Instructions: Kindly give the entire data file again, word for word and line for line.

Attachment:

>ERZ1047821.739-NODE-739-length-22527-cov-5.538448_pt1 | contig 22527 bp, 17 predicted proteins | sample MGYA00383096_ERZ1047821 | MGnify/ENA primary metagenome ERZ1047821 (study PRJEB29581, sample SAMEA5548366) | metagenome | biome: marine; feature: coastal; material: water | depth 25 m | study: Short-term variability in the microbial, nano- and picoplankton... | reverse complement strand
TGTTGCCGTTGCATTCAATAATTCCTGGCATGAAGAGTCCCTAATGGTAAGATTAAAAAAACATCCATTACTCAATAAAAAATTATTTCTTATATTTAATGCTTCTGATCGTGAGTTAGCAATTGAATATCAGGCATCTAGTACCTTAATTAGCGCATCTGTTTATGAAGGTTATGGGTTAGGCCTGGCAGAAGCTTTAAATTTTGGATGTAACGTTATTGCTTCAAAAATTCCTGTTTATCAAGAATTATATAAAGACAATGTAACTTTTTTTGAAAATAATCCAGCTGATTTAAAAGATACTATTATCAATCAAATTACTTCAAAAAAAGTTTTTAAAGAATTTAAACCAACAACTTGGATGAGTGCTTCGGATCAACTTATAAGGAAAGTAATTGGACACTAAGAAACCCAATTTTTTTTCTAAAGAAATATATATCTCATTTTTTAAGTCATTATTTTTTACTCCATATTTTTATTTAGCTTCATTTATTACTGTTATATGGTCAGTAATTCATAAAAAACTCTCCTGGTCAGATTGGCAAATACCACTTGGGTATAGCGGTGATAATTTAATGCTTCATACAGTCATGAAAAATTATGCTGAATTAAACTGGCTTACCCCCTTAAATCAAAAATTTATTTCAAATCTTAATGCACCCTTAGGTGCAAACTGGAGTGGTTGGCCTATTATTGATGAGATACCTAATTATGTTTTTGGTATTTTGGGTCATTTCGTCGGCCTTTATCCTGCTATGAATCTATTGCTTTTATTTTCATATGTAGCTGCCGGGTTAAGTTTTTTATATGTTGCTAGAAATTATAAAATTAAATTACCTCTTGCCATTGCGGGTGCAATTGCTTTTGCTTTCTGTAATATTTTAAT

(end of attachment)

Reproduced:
>ERZ1047821.739-NODE-739-length-22527-cov-5.538448_pt1 | contig 22527 bp, 17 predicted proteins | sample MGYA00383096_ERZ1047821 | MGnify/ENA primary metagenome ERZ1047821 (study PRJEB29581, sample SAMEA5548366) | metagenome | biome: marine; feature: coastal; material: water | depth 25 m | study: Short-term variability in the microbial, nano- and picoplankton... | reverse complement strand
TGTTGCCGTTGCATTCAATAATTCCTGGCATGAAGAGTCCCTAATGGTAAGATTAAAAAAACATCCATTACTCAATAAAAAATTATTTCTTATATTTAATGCTTCTGATCGTGAGTTAGCAATTGAATATCAGGCATCTAGTACCTTAATTAGCGCATCTGTTTATGAAGGTTATGGGTTAGGCCTGGCAGAAGCTTTAAATTTTGGATGTAACGTTATTGCTTCAAAAATTCCTGTTTATCAAGAATTATATAAAGACAATGTAACTTTTTTTGAAAATAATCCAGCTGATTTAAAAGATACTATTATCAATCAAATTACTTCAAAAAAAGTTTTTAAAGAATTTAAACCAACAACTTGGATGAGTGCTTCGGATCAACTTATAAGGAAAGTAATTGGACACTAAGAAACCCAATTTTTTTTCTAAAGAAATATATATCTCATTTTTTAAGTCATTATTTTTTACTCCATATTTTTATTTAGCTTCATTTATTACTGTTATATGGTCAGTAATTCATAAAAAACTCTCCTGGTCAGATTGGCAAATACCACTTGGGTATAGCGGTGATAATTTAATGCTTCATACAGTCATGAAAAATTATGCTGAATTAAACTGGCTTACCCCCTTAAATCAAAAATTTATTTCAAATCTTAATGCACCCTTAGGTGCAAACTGGAGTGGTTGGCCTATTATTGATGAGATACCTAATTATGTTTTTGGTATTTTGGGTCATTTCGTCGGCCTTTATCCTGCTATGAATCTATTGCTTTTATTTTCATATGTAGCTGCCGGGTTAAGTTTTTTATATGTTGCTAGAAATTATAAAATTAAATTACCTCTTGCCATTGCGGGTGCAATTGCTTTTGCTTTCTGTAATATTTTAAT